We’re continuing our annual Best of est series for 2023 by honouring this year’s most-read global home features. We begin the round-up at a restored townhouse in Mallorca and finish at a Haussmannian-style apartment in Paris, revealing the distances we’ll travel to source the world’s best residential design.

Proudly supported by Elton Group

Santa Teresa 34 by Durietz Design & Development

Mallorca-based husband-wife duo Durietz Design & Development have earned a reputation in the Spanish residential design scene, transforming historic houses into one-of-a-kind, fully furnished homes intended for sale. “We find the gems, convert them into spectacular homes furnished to the last detail, and then sell them,” their design statement reads. Continuing down this somewhat unconventional yet favourably niche path, the couple completed a for-sale project in Sóller, Mallorca.

Situated within a 123-year-old townhouse near Soller’s main square, ‘Santa Teresa 34’ is steeped in the history and traditions of the small coastal town. The house was originally commissioned by a wealthy businessman from Puerto Rico, who incorporated a number of elegant design details that Durietz Design & Development were very careful not to erase, including a chiselled stone facade and spectacular spiral staircase, among other distinctive features.

Words by Holly Beadle

House on the Corner by Michaelis Boyd and Simone McEwan

This London bygone was reshaped for a modern family and now evokes the words ‘playful’, ‘comfortable’ and ‘tactile’. Before undergoing the transformation, the heritage-listed Victorian building was fondly referred to by locals as “the house on the corner” – a reputation architects Michaelis Boyd and interior designer Simone McEwan were determined to uphold.

The main goal for the interiors was to provide a backdrop for a convivial family who regularly welcome guests into their home. “The house is highly inclusive and often multi-generational. Many opportunities were created for ‘hanging out’ together,” Simone says. The expansive leather banquette sofa in the dining space is one of these opportunities; it can be used for large dinner parties or Sunday brunch spreads.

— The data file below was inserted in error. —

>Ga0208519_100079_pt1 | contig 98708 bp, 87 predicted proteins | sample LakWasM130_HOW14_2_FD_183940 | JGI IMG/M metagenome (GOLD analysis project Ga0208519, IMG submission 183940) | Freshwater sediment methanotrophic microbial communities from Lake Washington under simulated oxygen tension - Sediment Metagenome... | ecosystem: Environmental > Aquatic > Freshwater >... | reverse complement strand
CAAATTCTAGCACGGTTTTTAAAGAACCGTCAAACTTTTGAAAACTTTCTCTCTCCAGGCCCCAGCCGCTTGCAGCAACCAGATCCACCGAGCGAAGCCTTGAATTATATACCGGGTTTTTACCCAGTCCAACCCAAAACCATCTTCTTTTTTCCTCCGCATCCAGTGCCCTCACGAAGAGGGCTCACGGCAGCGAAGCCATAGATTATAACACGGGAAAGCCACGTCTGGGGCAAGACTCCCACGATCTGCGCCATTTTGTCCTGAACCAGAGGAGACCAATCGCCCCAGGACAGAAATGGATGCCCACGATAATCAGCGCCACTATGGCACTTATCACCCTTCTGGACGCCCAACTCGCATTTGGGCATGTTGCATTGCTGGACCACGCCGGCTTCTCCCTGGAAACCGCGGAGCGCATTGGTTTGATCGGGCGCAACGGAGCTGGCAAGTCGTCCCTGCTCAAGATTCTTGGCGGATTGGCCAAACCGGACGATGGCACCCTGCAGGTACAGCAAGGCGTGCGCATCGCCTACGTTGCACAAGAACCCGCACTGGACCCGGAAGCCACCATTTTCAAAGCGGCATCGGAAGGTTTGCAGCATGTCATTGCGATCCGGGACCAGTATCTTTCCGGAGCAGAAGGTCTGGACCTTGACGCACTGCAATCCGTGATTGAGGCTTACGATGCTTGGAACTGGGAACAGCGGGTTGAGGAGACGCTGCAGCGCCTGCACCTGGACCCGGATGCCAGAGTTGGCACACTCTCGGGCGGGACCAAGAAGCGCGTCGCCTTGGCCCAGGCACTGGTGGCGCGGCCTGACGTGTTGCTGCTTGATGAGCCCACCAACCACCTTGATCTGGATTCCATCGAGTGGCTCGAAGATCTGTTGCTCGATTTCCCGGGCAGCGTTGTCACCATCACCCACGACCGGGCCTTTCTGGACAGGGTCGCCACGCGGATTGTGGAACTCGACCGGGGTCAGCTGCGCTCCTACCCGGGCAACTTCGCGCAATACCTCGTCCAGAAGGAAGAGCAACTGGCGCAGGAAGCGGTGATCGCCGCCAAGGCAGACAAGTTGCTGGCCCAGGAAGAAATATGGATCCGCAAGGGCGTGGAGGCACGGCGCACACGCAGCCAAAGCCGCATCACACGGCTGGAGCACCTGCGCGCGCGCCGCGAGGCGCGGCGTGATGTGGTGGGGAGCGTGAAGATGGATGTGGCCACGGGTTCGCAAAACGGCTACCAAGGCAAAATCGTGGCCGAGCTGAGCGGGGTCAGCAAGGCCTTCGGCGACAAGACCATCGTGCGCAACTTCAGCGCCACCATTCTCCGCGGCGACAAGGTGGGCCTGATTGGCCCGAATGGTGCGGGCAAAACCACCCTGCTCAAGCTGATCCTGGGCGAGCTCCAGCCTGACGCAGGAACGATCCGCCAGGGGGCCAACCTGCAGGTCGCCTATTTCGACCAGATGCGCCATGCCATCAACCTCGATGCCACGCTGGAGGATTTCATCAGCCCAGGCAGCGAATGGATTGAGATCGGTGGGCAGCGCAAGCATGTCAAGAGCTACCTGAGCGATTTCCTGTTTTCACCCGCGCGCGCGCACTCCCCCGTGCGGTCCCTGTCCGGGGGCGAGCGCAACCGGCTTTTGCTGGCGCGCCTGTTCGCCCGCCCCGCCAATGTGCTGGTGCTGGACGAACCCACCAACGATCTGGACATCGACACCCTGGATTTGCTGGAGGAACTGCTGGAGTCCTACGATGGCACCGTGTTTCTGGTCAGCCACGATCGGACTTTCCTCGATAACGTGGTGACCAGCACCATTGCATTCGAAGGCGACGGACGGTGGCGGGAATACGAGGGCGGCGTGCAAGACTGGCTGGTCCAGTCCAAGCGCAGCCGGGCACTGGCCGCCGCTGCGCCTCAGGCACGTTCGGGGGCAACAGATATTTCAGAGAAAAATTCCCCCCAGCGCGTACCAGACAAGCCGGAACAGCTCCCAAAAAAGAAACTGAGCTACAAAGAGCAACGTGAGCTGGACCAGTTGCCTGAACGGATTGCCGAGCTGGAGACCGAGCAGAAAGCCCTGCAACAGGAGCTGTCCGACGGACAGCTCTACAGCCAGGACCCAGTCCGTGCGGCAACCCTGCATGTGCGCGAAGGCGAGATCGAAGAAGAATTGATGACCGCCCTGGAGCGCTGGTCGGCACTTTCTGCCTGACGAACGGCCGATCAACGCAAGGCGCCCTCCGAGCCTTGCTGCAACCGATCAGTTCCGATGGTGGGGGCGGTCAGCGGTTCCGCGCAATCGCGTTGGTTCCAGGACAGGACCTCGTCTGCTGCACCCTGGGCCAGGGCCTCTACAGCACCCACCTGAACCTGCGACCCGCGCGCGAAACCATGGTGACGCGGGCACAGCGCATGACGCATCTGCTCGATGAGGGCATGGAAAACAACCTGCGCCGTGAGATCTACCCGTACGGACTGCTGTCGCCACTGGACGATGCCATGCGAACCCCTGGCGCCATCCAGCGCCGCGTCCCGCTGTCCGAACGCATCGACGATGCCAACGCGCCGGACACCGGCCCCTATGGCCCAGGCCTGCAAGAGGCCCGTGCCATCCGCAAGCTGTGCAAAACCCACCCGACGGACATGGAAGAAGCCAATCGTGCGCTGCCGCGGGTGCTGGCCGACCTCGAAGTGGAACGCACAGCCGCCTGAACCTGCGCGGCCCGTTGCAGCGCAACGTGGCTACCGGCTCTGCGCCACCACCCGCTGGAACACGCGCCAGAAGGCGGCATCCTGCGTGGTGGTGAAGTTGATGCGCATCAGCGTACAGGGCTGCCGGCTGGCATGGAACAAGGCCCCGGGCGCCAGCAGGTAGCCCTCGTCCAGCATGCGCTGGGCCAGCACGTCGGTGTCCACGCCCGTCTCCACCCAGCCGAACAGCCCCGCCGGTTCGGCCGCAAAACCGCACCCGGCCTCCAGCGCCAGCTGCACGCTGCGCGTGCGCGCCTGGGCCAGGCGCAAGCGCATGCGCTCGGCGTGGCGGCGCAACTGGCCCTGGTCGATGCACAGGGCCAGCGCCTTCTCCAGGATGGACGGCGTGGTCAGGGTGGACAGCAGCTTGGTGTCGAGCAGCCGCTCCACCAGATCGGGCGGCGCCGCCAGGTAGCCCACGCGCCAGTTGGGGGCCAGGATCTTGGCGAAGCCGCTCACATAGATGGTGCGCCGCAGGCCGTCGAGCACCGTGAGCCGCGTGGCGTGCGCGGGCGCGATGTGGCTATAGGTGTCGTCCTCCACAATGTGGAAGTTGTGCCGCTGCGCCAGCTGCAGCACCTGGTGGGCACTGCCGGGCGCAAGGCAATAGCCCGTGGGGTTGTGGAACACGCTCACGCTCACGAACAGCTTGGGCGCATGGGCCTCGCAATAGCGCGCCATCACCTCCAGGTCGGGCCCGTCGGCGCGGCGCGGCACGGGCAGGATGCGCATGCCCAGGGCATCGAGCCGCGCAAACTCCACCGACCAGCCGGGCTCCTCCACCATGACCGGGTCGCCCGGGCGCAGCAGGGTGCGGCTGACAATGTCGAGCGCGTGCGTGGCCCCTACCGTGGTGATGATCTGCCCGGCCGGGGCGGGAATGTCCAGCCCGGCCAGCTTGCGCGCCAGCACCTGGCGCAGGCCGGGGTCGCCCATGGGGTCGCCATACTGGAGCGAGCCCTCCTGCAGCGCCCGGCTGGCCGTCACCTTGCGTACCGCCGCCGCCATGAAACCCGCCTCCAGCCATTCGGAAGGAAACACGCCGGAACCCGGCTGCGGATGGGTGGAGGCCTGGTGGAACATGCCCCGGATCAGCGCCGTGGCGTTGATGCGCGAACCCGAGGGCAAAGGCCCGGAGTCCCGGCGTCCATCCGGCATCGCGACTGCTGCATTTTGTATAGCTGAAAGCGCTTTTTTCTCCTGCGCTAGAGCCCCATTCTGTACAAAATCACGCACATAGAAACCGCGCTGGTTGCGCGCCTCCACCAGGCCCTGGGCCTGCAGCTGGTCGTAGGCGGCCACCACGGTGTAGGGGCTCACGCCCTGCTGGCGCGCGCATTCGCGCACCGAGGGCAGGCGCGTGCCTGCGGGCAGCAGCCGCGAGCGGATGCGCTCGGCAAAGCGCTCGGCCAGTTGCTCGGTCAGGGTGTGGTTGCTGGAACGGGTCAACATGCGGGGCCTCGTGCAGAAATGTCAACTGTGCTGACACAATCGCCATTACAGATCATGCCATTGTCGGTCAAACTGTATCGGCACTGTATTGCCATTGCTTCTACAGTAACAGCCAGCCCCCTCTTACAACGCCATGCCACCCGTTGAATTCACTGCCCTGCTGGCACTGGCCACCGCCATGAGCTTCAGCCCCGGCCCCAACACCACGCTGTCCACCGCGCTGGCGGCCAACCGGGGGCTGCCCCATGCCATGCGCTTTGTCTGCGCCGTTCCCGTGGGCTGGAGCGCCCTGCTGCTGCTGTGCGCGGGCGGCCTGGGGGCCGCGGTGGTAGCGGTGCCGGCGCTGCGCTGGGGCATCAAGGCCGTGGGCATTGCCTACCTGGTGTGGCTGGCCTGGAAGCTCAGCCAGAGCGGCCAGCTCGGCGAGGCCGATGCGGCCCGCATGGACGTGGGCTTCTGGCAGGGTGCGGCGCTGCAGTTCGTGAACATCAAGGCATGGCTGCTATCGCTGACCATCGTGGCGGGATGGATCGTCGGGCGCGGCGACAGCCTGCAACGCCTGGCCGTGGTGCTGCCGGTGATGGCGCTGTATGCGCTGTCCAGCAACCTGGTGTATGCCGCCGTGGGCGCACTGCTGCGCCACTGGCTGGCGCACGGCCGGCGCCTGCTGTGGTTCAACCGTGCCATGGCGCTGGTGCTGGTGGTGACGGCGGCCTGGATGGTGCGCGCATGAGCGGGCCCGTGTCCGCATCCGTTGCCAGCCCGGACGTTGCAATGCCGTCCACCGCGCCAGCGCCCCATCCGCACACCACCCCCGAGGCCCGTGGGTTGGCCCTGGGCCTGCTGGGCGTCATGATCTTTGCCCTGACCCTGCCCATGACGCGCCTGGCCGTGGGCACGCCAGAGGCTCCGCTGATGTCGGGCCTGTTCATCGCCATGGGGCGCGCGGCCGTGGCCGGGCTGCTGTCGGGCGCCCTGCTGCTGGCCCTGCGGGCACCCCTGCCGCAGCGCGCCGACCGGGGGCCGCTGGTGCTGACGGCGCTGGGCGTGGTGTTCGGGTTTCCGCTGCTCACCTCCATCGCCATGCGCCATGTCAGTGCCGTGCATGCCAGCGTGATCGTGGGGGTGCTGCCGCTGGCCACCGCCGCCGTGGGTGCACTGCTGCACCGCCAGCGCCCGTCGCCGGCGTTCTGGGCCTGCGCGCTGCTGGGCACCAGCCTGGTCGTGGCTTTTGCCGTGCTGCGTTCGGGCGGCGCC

Words by Holly Beadle

Lake House by mf+arquitetos

Located in Uberlandia, in southeastern Brazil, Lake House by mf+arquitetos blurs the boundaries between inside and out through a strong sense of linear geometry. The home’s location is imperative to the design narrative, informing the integral views of the landscape.

The external form reflects a unique solitary element anchored in place by weighted materials. The entrance contrasts solid materiality and transparent glazing, with the entry glazing creating partial vistas of the landscape beyond. Comparatively, on the opposite side of the house, there is a subtle feeling of lightness where the form slightly cantilevers above the ground.

Words by Kate Lawrence

Casolare Scarani by Studio Andrew Trotter

From the outset, Casolare Scarani embodies Studio Andrew Trotter’s signature style. In the past decade, the Barcelona-based, multi-disciplinary studio have unveiled an impressive number of projects in the Puglia region. So when founder Andrew Trotter first stumbled across the villa on one of his scouting trips, he was instantly sold on its size and charm and bookmarked it for a future project. “The house was beautiful and old, with great character, and not too big. We knew we’d found a gem; we just needed the right client,” he says. Not long after, he was approached by an Australian couple looking for a summer house in the Italian countryside – and the shoe fit right away.

Puglia’s countryside is dotted with two types of residential buildings: lamias and masserias. Traditionally, the smaller of the two, lamias, were stone sheds where local landowners could store their equipment, while the larger of the two, masserias, were where the affluent landowners lived. Casolare Scarani is a blend of the two; it possesses the style of a masseria while being the size of a lamia, which is quite unusual for the region, making it all the more desirable.

Words by Holly Beadle

Avenue Marceau Apartment by Hélène Van Marcke

Avenue Marceau Apartment has emerged from a contemporary design intervention by Hélène Van Marcke, rearranged for discerning modern living with an inherent respect for its heritage. “The owners bought the sixth-floor apartment and all the service rooms and spaces of the floor above,” Hélène Van Marcke explains. “The sixth floor was beautifully proportioned but needed some love, while the seventh floor needed to be fully demolished and rebuilt, including the roof structure!”

Hélène Van Marcke’s brief called for effortless continuation and aesthetic harmony between both floors – connecting the etage noble and the etage de service – and a gentle dialogue with the landmarks visible in the surrounding views over Paris. Looking out to the Eiffel Tower from the lounge, the Sacre Coeur from the master bedroom and the Arc de Triomphe from the terrace, the home also leverages art and design to establish warmth and modern elegance.

Words by Tiffany Jade

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